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The Quick Way to Make Cold-Brew Coffee

Love cold-brew coffee but don't want to wait a day to enjoy it? Try this faster method.

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The smooth, low-acid taste of cold-brew coffee makes it perfect for a hot day.

If you've set foot in a trendy coffee shop in the last few years, you've probably encountered cold-brew coffee. This cooler cousin of your everyday cup of joe is steeped without heat, leading to a smooth, low-acid brew that's perfect for sipping under a market umbrella on a warm summer day. Given cold brew's rich body and crowd-pleasing flavor, you might wonder why it hasn't yet sent the standard iced Americano off to cold storage. Here's the thing: Compared to the house drip, French press or even the fanciest of espresso drinks, steeping cold-brew coffee takes a hot minute. Okay, make that a hot day.

It doesn't have to be that way. The secret to cutting that 12-hour brew time down to about the length of a summer blockbuster is already sitting right on the coffee-shop counter. Have you seen those handy whipped cream canisters baristas use to put the finishing touches on your mocha? They're not just for cream. At ChefSteps, we use them to whip up everything from fresh sodas to silky-smooth sauces. And they're the key to our technique for steeping a rich-bodied cold-brew coffee in as little as two hours. Here's how we do it.

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The right equipment can make brewing much faster and easier.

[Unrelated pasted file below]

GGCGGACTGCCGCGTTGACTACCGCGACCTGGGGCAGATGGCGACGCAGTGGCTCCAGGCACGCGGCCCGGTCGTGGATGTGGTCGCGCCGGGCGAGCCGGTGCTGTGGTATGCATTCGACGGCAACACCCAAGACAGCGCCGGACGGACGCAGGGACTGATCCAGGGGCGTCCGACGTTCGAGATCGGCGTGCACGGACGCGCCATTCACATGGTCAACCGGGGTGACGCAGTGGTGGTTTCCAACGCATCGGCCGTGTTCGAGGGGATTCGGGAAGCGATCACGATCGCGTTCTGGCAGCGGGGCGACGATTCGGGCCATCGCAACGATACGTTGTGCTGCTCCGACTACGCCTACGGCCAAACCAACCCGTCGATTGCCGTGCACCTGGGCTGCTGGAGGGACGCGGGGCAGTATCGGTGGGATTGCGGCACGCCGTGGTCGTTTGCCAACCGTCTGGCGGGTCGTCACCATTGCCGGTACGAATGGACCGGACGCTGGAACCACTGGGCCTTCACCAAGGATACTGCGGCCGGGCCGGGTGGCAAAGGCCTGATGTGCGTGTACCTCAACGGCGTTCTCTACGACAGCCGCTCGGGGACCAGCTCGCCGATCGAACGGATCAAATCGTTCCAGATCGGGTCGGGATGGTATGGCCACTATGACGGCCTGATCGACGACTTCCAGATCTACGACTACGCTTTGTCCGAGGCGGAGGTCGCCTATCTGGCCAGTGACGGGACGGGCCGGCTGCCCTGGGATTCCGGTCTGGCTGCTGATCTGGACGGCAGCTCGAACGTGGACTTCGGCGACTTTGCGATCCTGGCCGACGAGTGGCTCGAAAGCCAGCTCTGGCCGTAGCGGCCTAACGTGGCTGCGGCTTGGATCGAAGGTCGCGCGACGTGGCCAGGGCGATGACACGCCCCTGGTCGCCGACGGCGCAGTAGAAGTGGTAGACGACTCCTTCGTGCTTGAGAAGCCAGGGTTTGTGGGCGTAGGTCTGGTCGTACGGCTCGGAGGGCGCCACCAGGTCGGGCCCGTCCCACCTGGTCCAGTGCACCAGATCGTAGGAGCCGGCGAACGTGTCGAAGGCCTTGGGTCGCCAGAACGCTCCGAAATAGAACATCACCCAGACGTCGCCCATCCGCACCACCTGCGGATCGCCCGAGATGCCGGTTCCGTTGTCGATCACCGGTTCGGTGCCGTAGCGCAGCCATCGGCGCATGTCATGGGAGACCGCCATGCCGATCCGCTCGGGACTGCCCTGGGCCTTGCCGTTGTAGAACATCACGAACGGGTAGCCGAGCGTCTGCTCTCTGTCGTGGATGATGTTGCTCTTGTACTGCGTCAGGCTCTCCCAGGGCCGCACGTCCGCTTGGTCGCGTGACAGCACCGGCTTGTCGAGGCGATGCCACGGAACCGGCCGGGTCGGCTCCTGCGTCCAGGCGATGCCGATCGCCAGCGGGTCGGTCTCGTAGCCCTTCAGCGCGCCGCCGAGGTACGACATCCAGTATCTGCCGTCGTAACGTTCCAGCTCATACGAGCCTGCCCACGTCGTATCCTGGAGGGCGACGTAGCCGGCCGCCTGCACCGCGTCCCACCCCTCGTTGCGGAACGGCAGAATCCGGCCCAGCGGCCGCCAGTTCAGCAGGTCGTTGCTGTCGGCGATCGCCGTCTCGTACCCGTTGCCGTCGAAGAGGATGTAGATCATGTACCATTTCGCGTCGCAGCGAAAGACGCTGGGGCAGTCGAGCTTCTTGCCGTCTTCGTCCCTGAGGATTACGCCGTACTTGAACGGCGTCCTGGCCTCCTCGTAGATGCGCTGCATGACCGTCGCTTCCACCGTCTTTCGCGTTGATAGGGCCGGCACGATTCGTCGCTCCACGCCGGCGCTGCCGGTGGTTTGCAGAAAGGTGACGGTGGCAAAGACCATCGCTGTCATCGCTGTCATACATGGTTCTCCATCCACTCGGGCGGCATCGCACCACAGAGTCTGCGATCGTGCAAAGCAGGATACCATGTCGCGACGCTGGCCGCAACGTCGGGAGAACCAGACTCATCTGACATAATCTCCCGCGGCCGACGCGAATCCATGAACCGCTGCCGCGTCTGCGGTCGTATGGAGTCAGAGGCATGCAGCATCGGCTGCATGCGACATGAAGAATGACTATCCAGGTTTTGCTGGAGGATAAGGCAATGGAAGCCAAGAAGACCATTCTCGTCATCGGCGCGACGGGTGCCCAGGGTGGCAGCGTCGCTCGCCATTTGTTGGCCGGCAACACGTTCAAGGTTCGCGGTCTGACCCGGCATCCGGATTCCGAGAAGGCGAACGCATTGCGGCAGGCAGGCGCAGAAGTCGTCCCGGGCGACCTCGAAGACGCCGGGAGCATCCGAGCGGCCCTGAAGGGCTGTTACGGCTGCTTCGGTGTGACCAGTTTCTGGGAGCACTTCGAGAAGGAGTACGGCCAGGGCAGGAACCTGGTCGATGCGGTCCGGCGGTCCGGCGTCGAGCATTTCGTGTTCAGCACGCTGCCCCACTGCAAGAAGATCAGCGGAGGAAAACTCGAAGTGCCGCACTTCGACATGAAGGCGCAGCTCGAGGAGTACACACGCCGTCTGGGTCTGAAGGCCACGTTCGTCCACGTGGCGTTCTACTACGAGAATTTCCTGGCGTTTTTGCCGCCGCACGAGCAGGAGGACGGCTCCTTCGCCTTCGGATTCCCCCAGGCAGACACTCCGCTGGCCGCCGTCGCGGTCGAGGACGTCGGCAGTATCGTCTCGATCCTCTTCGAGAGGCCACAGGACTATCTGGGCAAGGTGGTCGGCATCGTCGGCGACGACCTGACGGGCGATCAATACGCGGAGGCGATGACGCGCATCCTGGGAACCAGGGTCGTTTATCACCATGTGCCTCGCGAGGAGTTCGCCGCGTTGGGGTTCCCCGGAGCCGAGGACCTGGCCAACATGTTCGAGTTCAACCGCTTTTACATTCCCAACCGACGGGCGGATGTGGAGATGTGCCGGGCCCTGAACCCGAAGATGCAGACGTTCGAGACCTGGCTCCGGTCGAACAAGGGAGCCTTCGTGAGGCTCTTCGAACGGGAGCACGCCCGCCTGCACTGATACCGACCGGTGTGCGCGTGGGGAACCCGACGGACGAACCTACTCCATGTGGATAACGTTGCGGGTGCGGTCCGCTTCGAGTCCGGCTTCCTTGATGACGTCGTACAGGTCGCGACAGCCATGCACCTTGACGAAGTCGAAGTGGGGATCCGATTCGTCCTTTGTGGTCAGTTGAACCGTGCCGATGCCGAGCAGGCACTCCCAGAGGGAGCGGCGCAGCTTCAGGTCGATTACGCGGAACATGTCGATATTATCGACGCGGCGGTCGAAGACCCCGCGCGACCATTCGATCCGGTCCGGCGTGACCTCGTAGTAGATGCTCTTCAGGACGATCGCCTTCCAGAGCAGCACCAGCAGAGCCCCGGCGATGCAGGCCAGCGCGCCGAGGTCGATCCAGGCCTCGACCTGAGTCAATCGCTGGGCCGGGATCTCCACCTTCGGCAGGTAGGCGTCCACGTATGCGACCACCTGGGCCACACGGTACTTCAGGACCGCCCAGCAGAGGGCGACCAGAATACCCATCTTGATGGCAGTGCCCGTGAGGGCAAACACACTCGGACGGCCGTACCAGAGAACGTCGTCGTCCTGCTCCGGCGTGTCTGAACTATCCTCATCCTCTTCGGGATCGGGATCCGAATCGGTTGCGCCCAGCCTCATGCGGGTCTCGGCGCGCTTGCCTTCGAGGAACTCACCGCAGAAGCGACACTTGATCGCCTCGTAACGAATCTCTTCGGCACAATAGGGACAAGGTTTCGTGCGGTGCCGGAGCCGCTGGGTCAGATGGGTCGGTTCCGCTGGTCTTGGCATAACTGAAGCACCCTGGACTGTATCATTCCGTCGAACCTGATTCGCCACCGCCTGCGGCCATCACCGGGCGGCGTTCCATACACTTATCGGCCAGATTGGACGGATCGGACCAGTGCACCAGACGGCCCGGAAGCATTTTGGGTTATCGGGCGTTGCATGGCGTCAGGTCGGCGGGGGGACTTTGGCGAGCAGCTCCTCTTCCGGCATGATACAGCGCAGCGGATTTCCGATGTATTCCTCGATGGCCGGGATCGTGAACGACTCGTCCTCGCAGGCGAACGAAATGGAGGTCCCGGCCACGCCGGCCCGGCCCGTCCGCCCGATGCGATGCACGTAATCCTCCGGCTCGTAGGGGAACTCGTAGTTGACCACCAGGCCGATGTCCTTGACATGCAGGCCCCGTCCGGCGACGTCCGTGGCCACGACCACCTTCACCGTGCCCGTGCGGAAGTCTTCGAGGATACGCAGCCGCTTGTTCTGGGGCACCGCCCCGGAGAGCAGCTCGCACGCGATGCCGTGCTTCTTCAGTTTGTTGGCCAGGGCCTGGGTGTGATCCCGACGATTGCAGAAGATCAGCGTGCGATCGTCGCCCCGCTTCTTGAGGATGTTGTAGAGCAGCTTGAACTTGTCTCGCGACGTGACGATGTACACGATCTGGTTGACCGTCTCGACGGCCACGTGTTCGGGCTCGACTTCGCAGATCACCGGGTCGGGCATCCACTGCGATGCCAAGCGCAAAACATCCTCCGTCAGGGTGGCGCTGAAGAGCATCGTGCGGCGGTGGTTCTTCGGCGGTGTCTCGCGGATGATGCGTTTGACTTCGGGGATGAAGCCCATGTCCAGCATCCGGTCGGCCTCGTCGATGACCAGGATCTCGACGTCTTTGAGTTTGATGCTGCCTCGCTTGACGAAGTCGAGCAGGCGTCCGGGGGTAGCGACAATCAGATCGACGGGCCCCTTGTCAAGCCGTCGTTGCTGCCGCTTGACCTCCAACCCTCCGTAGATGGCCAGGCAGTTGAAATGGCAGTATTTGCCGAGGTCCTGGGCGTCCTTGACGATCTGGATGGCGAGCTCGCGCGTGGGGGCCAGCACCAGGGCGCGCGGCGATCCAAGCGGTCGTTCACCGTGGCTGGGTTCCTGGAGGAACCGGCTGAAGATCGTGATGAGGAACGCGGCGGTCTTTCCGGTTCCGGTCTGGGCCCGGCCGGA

What You'll Need:

First, you'll need a quart-sized whipped cream canister -- they're easy to find online or in specialty cookware shops. Don't forget to pick up a few packs of cartridges for it. This technique requires three nitrous oxide cartridges, also sold as cream chargers.


Next, round up some whole beans, filtered water, a kitchen scale, a coffee grinder and a coffee filter. Finally, find something to support the filter, such as a coffee cone or Chemex.


Prepare Your Ingredients

We use a ratio of one part coffee to five parts filtered water to make a concentrated brew. For a quart-sized canister, start with 100 grams (3 ½ ounces) of coffee and 500 grams (17 ½ ounces) of water.


Next, grind the beans. The ideal grind is a matter of taste, but on your first try, aim for medium-coarse grounds -- about the size you'd use for a drip coffee.

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A whipped cream canister, or whipping siphon, uses pressure to speed up the steeping process.

Put It Under Pressure

Pour the grounds and water into your whipped cream canister, and screw on the lid. Twist the cartridge case off the top of the canister, pop in a nitrous oxide cartridge, and put the case back on. Hear a hissing sound? That means gas is filling the canister. Once the hissing stops, it's time to add a second cartridge. Repeat with a third.


Once your canister is fully charged, swirl it gently. Be careful not to shake it or turn it upside down; you don't want to get grounds stuck in the valve.


Stick the canister in the fridge, and set a timer for two hours.


Filter, Dilute and Enjoy

When the timer goes off, it's time to filter your coffee.


Holding the canister upright, press the lever to release the gas. Unscrew the lid, and pour the coffee through your chosen filter.


Now you have a choice: Despite the name, you can drink cold-brew coffee either hot or chilled. For a warm brew, use hot water to dilute the concentrated coffee to the strength you like. For a refreshing summer drink, dilute with cold water and pour over ice. For an even more refreshing summer drink, shake it up into a cocktail. Can't decide? Go ahead and brew up another batch. After all, it won't take all day.


Watch for a detailed look at the process: